The Federal Communications Commission published its "Open Internet" decision on Dec. 23 just two days after the 3-2 party line vote to impose network neutrality rules on Internet service providers.
The FCC rarely publishes its decisions this quickly. After the rule has been published there is usually a 60-day delay before the rule appears in the Federal Register and the rule officially takes effect. The rush to publish the decision appears to be an effort to get the ruling into the Federal Register before lawmakers and industry opponents have a chance to act.
Congress has adjourned for the holidays and when it reconvenes in early January it will be preoccupied with organizing the new Senate and House of Representatives elected in November. The federal courts are also adjourned and it may be several weeks before a judge will be ready to hear motions for an injunction that would keep the rules from going into force.
It's clear that FCC Chairman Julius Genachowski, who has shown that he is wise in Washington's ways of administrative infighting, published the new rules early to give them a chance to see the legal light of day. It would be easier for lawmakers and litigators to squelch the rules before they become official regulations than after they are published in the Federal Register.
But whether this maneuver will work remains to be seen. If Genachowski can move fast, so can ambitious lawmakers or industry opponents who employ top notch lawyers who know how to get the attention of federal judges. While Genachowski may have bought a few weeks of life for the new Network Neutrality regulations it seems doubtful they survive long enough to have any material effect on service providers or on Internet users.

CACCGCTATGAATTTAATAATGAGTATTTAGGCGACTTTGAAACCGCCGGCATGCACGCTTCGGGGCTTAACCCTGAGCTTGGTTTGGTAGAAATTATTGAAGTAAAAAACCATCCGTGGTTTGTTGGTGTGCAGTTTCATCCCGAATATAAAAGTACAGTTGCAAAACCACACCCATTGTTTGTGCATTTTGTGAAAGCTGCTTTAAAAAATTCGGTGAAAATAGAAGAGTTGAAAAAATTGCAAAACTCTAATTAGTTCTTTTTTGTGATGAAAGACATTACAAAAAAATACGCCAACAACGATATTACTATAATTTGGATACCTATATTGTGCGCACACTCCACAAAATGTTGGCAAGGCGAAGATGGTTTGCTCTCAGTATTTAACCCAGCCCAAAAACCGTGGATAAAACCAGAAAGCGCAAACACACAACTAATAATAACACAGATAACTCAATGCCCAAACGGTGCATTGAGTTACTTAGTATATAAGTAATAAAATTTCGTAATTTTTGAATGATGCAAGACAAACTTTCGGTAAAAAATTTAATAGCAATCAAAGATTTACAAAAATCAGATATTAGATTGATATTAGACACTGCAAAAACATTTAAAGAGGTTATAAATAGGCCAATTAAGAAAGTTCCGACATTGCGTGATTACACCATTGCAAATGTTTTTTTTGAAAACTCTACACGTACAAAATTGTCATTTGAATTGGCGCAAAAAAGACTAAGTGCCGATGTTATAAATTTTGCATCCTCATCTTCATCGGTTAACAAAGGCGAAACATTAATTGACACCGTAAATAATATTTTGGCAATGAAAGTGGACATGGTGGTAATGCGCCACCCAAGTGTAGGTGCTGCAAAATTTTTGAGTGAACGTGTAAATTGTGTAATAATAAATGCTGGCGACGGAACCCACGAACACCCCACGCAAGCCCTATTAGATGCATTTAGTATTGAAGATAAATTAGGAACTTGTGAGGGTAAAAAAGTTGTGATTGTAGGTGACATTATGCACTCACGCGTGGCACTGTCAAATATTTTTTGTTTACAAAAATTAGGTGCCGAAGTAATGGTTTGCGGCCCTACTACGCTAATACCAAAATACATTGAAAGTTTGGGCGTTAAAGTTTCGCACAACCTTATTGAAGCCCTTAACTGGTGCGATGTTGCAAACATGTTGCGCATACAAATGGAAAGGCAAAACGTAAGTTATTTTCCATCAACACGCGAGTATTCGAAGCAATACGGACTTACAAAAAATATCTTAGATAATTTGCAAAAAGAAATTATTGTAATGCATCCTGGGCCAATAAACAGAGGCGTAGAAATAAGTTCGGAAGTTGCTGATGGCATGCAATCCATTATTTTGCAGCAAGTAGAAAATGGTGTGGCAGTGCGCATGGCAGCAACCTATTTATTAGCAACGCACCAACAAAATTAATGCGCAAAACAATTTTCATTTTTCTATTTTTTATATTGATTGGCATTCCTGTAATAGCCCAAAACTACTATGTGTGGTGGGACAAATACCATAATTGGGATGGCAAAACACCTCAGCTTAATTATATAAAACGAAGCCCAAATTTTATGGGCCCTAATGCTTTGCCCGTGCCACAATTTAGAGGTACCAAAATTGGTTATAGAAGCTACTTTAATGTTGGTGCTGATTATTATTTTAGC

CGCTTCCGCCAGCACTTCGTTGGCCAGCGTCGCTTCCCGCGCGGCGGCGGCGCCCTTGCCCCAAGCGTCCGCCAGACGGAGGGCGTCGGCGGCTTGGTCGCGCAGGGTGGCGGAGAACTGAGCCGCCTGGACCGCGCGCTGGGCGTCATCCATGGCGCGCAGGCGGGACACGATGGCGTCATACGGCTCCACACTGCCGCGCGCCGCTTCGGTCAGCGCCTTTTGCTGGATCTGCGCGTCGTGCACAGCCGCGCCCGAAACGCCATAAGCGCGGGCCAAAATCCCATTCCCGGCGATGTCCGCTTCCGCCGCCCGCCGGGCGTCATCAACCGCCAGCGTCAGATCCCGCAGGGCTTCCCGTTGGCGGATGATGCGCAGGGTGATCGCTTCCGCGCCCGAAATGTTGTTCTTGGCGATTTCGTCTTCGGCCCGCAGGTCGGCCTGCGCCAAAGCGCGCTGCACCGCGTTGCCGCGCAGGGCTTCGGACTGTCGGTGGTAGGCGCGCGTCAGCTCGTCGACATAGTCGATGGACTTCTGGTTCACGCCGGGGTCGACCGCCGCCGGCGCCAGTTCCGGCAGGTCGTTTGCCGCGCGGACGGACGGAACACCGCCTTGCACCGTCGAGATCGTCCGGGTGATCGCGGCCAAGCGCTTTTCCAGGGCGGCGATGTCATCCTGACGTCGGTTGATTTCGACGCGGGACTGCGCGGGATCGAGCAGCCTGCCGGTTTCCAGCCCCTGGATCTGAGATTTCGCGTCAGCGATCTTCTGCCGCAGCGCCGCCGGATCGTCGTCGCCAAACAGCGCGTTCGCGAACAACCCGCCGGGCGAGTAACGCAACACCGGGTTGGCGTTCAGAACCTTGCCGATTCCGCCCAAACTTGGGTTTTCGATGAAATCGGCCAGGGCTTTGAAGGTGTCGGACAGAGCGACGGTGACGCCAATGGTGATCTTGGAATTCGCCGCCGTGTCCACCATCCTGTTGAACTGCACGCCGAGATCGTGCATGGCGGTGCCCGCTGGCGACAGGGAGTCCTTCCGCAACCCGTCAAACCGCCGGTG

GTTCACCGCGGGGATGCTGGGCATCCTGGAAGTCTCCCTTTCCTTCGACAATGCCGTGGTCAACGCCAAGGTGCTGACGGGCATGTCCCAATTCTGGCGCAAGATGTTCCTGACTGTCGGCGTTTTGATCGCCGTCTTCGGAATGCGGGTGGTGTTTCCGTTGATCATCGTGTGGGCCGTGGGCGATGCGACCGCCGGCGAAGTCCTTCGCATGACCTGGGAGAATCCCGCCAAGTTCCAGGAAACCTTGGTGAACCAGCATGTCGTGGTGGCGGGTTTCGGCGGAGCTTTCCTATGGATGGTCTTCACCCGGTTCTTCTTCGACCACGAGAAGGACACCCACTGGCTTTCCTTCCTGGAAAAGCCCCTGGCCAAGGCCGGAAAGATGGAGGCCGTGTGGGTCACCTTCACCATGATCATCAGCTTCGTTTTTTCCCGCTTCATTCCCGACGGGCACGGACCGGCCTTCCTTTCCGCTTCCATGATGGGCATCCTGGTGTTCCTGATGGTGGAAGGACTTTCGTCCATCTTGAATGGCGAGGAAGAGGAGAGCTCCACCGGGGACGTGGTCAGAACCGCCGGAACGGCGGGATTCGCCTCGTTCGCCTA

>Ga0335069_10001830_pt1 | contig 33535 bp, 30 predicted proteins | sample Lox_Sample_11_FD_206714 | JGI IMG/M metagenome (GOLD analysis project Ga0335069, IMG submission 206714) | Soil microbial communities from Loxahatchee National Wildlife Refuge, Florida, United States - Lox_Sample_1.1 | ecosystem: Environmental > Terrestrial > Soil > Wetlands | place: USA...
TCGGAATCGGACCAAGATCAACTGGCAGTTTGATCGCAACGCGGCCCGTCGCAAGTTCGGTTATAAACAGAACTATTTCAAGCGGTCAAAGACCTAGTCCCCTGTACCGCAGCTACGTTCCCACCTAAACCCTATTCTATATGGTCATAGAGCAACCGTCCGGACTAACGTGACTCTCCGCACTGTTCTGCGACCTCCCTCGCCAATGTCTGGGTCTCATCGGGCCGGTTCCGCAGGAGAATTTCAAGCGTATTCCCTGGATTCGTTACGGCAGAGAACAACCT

So if the rule goes into effect as written, what happens? Initially, not much will change. Cable providers will still be able to offer tiered pricing; Comcast will still be able to slow down BitTorrent in the name of network management; you'll still get spam offers for nostrums to enlarge various body parts.
But that's what appears on the surface. Because the FCC exists in Washington, the ability to regulate translates into the ability to control. While Chairman Genachowski's intent to protect the consumer against some of the more egregious practices of ISPs is surely well intentioned, this is still Washington, where the road to Hell paved with good intentions.
Once given control, the FCC will surely assume more control over the Internet given time. What the result of that will be remains to be seen, but likely it will include control (or attempts to control) the content of Web sites, reports to be completed by ISPs and filed with the FCC about how they're not preventing access to legal destinations on the Web, perhaps even licensing of ISPs or even providers. All of these powers are fraught with danger for everyone who favors the free flow of ideas and content on the Web.
But while that's one future, it's not the only future. It's still more likely that the rule will never be allowed to go into effect. First, this was very much Genachowski's pet project. The other two Democratic members of the Commission gave lukewarm support at best, with one only providing partial concurrence. The two Republicans opposed it.